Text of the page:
Mandragora Records
P.O. Box 219
Greenfield, MA 01302
Sitar Vol.2
Erik Amlee

45 min. CDR

1. Baptized in Lotus Wine
2. Transcendental Crossbow
3. Crouching Lioness of Night [mp3]
4. Western Sun

Second volume of neo-raga exotica featuring three live solo improvisations from July 2005 and a mega-trip meta-alap recorded as a special introduction. All tracks were completely created and improvised in the moment. Whereas classical raga uses a complex tradition to set mood, scale, and melodic structure, Amlee, as an unschooled Western adept, approaches it from the other side, tuning in to the unique time, place and emotion of the performance, allowing the music to flow outward and sing its own song. Deeply zoned cosmic drone and tone.


Foxy Digitalis Online 6/27/06
"From my brief encounters with the instrument, the sitar is one of the most difficult to play well. It's one of the most mesmerizing instruments in the world for sure, but it takes a special talent to weave magic with its sympathetic strings. Enter Northampton, Mass resident Erik Amlee. Not only does he perform in the excellent group, Paradise Camp 23 and run the wonderful Mandragora imprint, he also makes solo sitar records. Now there's a daunting task.

"Sitar Vol. 2" doesn't disappoint. I had no idea what to expect, but from the hypnotic, haunting opening notes of "Baptized in Lotus Wine," Amlee's skill is apparent. This piece delicately unfolds like a linear dream about the sun's daily movement in the sky. With little more than a hint of delay to push the movement along, Amlee's playing is like a slow waltz at the moment the last rays of dusk are extinguished. It is simple, beautiful, and timeless.

The longest piece here is the 18+ minute "Transcendental Crossbow." The meditative undercurrents are out in full force here. It's as if each note is placed in a perfect row. There's a method to the madness that I can't quite place my finger on, but it works wonderfully. As it moves through the valleys and peaks of the imaginary, tree-lined hillside, you realize that the song has completely sucked you in.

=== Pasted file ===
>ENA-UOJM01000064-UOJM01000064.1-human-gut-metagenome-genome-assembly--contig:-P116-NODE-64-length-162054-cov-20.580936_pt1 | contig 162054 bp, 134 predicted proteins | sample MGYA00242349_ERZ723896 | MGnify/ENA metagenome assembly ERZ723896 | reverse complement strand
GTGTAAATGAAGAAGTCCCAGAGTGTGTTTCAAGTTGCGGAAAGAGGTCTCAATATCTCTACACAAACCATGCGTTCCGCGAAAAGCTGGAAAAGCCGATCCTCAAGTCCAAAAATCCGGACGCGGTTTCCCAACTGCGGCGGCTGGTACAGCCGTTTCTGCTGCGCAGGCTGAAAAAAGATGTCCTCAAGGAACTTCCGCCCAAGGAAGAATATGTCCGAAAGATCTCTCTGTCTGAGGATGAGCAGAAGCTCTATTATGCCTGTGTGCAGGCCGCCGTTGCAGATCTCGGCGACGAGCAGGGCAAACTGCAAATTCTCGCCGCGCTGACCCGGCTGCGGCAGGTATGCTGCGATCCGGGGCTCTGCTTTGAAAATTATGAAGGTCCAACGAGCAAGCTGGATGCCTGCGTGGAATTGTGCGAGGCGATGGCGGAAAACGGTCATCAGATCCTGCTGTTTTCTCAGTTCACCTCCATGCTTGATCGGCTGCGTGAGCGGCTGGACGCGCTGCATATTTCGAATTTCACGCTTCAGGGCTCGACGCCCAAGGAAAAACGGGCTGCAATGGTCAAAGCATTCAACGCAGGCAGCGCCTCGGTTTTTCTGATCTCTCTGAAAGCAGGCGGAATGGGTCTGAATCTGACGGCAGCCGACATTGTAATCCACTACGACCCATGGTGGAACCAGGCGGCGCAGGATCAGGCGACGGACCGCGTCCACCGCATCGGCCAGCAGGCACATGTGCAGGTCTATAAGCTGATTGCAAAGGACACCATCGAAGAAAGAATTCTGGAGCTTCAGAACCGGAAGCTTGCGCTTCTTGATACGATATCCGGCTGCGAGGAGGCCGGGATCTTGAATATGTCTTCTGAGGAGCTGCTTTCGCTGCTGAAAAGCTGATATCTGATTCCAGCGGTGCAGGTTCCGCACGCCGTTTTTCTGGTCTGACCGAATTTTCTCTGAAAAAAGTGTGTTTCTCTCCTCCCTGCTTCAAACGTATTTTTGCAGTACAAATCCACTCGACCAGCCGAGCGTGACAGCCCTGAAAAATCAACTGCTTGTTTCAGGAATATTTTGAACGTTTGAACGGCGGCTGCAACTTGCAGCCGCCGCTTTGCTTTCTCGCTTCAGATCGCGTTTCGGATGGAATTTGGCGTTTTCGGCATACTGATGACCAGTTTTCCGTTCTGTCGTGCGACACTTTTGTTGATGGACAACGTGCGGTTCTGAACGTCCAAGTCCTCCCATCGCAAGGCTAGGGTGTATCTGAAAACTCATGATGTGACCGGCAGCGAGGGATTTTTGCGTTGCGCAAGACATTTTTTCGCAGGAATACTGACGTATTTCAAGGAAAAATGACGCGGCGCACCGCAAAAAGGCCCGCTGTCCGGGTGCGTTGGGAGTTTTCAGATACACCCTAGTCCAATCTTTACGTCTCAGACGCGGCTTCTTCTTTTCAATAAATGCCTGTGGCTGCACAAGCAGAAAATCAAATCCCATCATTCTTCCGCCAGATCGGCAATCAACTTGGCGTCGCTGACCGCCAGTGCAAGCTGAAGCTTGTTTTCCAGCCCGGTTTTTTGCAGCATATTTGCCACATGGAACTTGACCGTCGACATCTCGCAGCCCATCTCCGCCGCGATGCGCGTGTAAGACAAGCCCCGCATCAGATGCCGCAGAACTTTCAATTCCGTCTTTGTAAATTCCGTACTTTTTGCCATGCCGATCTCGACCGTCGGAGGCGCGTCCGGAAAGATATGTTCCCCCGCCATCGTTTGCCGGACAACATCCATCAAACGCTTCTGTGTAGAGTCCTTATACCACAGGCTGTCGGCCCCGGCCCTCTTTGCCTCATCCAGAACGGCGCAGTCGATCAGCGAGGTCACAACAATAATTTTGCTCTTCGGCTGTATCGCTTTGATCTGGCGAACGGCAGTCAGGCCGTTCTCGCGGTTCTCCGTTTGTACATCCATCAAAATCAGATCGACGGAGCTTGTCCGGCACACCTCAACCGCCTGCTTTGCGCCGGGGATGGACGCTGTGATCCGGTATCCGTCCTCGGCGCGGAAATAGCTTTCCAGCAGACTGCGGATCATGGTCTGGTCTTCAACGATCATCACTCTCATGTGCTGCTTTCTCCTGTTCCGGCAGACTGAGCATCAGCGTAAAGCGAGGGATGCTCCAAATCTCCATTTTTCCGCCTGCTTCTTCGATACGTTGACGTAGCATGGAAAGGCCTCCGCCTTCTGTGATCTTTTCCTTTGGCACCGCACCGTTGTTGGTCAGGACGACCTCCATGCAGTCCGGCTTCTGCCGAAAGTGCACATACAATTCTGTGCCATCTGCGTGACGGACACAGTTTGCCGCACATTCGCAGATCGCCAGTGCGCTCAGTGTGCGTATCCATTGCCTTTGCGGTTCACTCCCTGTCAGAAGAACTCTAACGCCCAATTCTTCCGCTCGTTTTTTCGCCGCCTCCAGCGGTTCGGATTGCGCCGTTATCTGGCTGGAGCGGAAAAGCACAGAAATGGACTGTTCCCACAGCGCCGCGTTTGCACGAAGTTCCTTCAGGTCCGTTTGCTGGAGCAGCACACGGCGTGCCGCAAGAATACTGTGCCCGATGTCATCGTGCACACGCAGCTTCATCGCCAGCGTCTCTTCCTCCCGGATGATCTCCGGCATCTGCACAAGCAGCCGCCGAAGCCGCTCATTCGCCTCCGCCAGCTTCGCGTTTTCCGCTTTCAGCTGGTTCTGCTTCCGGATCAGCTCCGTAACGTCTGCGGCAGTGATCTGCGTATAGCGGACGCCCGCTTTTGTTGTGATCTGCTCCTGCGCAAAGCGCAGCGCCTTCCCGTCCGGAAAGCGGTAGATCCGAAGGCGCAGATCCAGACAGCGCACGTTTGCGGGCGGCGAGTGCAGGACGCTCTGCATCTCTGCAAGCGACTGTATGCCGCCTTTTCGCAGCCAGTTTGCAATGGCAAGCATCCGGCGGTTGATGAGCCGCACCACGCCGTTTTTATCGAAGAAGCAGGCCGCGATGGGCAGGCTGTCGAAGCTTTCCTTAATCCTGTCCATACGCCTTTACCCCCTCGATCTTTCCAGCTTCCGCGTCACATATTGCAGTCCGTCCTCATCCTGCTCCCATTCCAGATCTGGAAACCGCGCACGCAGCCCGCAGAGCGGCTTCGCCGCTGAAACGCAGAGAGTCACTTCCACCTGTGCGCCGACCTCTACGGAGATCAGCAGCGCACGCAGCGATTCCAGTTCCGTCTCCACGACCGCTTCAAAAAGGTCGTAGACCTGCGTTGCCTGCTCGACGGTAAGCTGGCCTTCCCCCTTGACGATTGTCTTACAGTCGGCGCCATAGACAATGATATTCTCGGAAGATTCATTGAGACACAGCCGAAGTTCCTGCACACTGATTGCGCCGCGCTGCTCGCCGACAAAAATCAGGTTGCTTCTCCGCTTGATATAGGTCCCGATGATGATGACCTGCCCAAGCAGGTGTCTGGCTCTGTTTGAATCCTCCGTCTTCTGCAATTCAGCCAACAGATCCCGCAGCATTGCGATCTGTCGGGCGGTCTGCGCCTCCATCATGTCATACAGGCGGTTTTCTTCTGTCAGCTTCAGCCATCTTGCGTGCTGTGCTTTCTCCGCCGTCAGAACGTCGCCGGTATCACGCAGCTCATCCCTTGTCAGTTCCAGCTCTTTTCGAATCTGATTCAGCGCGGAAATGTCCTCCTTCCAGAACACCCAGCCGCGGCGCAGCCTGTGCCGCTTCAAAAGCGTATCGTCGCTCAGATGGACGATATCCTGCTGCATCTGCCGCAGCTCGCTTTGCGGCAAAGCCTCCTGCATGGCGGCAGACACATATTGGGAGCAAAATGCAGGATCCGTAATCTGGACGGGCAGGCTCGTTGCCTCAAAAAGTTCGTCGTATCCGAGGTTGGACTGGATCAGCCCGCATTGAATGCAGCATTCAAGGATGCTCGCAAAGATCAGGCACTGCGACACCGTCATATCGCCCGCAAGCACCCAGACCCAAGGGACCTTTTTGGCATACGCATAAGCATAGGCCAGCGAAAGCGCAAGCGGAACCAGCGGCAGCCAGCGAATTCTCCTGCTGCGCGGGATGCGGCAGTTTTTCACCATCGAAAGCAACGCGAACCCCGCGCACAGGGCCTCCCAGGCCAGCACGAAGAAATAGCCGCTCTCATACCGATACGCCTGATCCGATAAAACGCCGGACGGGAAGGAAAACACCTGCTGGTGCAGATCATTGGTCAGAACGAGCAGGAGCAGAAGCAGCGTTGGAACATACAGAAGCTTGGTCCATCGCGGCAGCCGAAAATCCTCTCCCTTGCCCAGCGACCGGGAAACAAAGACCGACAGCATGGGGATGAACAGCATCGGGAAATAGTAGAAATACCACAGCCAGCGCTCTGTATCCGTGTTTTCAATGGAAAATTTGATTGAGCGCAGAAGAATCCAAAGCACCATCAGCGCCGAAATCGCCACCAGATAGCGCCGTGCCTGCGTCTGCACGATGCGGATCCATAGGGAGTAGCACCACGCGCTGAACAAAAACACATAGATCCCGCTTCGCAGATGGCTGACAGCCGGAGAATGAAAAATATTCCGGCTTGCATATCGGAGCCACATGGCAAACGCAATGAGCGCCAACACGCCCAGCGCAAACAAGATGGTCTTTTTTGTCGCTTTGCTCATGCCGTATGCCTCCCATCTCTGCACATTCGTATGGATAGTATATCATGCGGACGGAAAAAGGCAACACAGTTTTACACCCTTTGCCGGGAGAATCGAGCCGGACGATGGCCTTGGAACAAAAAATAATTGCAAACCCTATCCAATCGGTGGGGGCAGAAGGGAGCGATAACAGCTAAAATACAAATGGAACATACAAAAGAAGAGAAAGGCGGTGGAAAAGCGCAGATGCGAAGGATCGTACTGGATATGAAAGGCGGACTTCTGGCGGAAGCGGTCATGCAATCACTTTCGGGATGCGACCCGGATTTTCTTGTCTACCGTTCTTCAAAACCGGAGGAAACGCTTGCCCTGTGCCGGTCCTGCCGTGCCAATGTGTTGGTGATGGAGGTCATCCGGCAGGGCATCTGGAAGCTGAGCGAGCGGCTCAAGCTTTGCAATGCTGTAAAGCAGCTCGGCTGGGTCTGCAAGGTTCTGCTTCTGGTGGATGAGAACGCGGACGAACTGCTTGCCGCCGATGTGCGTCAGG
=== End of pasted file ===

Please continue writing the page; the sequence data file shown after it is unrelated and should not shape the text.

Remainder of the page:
The most memorable piece, though, is the third track, "Crouching Lioness of Night." This is simply magical. It's an Indian flavored opiate for the masses. Over it's 12 minutes, "Crouching Lioness" takes you on a trek through the cosmos before dropping you headfirst onto a shimmering, diamond-encrusted pyramid. This is pure psychedelia, here to melt your skull and free your mind. I'm completely floored by this track.

Erik Amlee might not be a sitar master in the traditional sense, but he is certainly a fantastic songwriter with the instrument. "Sitar Vol. 2" is an excellent presentation of someone trying out new ideas and new methods and absolutely succeeding. It is on CD-Rs like this where innovations come from. You don't want to miss this one."8/10 -- Brad Rose

aquarius records new arrivals list #237
"We've been trying to list these Amlee discs for ages but we can never seem to keep enough in stock. Everytime we play them in the store, someone, sometimes several someones, always buys 'em. That's usually the truest barmoeter for how good a record is. And these discs are soooo good. Both of these discs feature Erik Amlee on sitar, the fact that Amlee is not a trained sitar player is part of what makes these discs so cool. The other being the totally bad ass drone and buzz of the sitar. We're beginning to think the sitar is the coolest instrument there is. It's like a guitar, but with way more buzzing and vibrating and droning. We can totally picture the heaviest metal band in the world with no guitars, just with electrified, amplified sitars. That's the same metal band that would have to have a Tuvan throat singer on lead vocals, but we digress. These lengthy improvisations are dense with buzzing overtones, haunting melodies, still very Eastern, as that's the nature of the instrument and its tuning, but also kind of spacey and blissed out, druggy and psychedelic. The whole thing is thick and soft and swoonsome, longform subtly shifting ragas, drowsy and fuzzy, all sepia toned and sun baked, rife with dizzyingly buzzy melodies and simple subtle percussion, and occasionaly electronic glitchery, but not so it's noticable, just adding more texture. And the recording is super casual and a bit lo-fi, you can hear shuffling feet, instrument buzz, every little nuance is just sort of captured and woven into the blurry dreamy sweetly torpid soundscape. So totally captivating. These records make the perfect late night listening, all thick and drifty and suffused with a soft rich glow that just sort of washes over you. Both volumes are equally amazing, and they're cheap too so there's no reason not to pick up the set!"

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